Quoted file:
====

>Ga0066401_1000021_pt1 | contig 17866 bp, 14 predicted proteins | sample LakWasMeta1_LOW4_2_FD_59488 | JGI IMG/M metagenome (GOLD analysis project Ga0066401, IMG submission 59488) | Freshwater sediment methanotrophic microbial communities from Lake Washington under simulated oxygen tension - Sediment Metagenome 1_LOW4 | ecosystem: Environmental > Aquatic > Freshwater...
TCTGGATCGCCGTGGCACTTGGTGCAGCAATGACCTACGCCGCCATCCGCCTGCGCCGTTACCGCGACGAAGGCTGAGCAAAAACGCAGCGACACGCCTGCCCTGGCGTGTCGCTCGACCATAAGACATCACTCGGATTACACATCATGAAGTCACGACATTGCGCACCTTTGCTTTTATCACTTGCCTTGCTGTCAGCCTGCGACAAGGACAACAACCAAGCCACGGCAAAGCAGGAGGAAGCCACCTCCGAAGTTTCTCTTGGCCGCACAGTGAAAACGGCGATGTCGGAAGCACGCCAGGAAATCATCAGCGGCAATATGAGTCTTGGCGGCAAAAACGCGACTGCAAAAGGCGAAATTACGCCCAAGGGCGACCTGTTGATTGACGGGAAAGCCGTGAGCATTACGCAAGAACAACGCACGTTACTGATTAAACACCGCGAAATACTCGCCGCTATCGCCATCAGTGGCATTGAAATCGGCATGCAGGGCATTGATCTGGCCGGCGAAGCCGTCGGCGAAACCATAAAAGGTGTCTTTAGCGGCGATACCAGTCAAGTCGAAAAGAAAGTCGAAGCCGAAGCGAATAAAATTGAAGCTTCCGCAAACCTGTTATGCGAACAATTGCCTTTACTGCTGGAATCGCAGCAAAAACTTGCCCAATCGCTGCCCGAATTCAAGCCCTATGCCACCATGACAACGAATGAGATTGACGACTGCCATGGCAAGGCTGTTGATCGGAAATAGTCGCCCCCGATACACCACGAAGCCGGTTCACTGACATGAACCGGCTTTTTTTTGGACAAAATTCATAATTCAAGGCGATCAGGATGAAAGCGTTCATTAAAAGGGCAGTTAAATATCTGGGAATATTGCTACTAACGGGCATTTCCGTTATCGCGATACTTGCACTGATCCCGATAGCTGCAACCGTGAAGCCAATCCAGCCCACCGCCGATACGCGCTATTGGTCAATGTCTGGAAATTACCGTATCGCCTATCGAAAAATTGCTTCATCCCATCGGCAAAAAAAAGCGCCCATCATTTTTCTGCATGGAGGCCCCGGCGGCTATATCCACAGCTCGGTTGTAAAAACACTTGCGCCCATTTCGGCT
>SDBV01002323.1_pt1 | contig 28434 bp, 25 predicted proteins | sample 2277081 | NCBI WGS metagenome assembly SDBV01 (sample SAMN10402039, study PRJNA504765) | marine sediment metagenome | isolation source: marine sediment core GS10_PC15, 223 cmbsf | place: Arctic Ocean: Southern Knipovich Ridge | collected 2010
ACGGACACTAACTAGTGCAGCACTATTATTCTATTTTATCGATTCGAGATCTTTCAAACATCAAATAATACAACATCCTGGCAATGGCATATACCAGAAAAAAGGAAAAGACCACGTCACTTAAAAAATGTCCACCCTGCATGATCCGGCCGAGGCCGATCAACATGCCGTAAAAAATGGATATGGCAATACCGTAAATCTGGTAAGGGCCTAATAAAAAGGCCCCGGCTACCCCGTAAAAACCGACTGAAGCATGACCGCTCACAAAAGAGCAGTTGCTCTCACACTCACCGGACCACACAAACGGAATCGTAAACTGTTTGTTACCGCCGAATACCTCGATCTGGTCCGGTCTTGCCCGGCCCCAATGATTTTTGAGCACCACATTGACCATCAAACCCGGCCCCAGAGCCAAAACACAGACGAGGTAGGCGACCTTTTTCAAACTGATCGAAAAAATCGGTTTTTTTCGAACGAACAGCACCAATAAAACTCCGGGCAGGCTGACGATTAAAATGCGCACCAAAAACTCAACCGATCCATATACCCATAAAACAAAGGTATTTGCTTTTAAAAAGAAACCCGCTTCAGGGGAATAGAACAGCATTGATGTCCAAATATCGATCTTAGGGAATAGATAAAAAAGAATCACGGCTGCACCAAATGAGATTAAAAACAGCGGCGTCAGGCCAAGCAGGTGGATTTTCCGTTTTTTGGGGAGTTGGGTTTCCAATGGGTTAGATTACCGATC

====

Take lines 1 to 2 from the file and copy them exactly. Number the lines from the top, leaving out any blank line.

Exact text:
>Ga0066401_1000021_pt1 | contig 17866 bp, 14 predicted proteins | sample LakWasMeta1_LOW4_2_FD_59488 | JGI IMG/M metagenome (GOLD analysis project Ga0066401, IMG submission 59488) | Freshwater sediment methanotrophic microbial communities from Lake Washington under simulated oxygen tension - Sediment Metagenome 1_LOW4 | ecosystem: Environmental > Aquatic > Freshwater...
TCTGGATCGCCGTGGCACTTGGTGCAGCAATGACCTACGCCGCCATCCGCCTGCGCCGTTACCGCGACGAAGGCTGAGCAAAAACGCAGCGACACGCCTGCCCTGGCGTGTCGCTCGACCATAAGACATCACTCGGATTACACATCATGAAGTCACGACATTGCGCACCTTTGCTTTTATCACTTGCCTTGCTGTCAGCCTGCGACAAGGACAACAACCAAGCCACGGCAAAGCAGGAGGAAGCCACCTCCGAAGTTTCTCTTGGCCGCACAGTGAAAACGGCGATGTCGGAAGCACGCCAGGAAATCATCAGCGGCAATATGAGTCTTGGCGGCAAAAACGCGACTGCAAAAGGCGAAATTACGCCCAAGGGCGACCTGTTGATTGACGGGAAAGCCGTGAGCATTACGCAAGAACAACGCACGTTACTGATTAAACACCGCGAAATACTCGCCGCTATCGCCATCAGTGGCATTGAAATCGGCATGCAGGGCATTGATCTGGCCGGCGAAGCCGTCGGCGAAACCATAAAAGGTGTCTTTAGCGGCGATACCAGTCAAGTCGAAAAGAAAGTCGAAGCCGAAGCGAATAAAATTGAAGCTTCCGCAAACCTGTTATGCGAACAATTGCCTTTACTGCTGGAATCGCAGCAAAAACTTGCCCAATCGCTGCCCGAATTCAAGCCCTATGCCACCATGACAACGAATGAGATTGACGACTGCCATGGCAAGGCTGTTGATCGGAAATAGTCGCCCCCGATACACCACGAAGCCGGTTCACTGACATGAACCGGCTTTTTTTTGGACAAAATTCATAATTCAAGGCGATCAGGATGAAAGCGTTCATTAAAAGGGCAGTTAAATATCTGGGAATATTGCTACTAACGGGCATTTCCGTTATCGCGATACTTGCACTGATCCCGATAGCTGCAACCGTGAAGCCAATCCAGCCCACCGCCGATACGCGCTATTGGTCAATGTCTGGAAATTACCGTATCGCCTATCGAAAAATTGCTTCATCCCATCGGCAAAAAAAAGCGCCCATCATTTTTCTGCATGGAGGCCCCGGCGGCTATATCCACAGCTCGGTTGTAAAAACACTTGCGCCCATTTCGGCT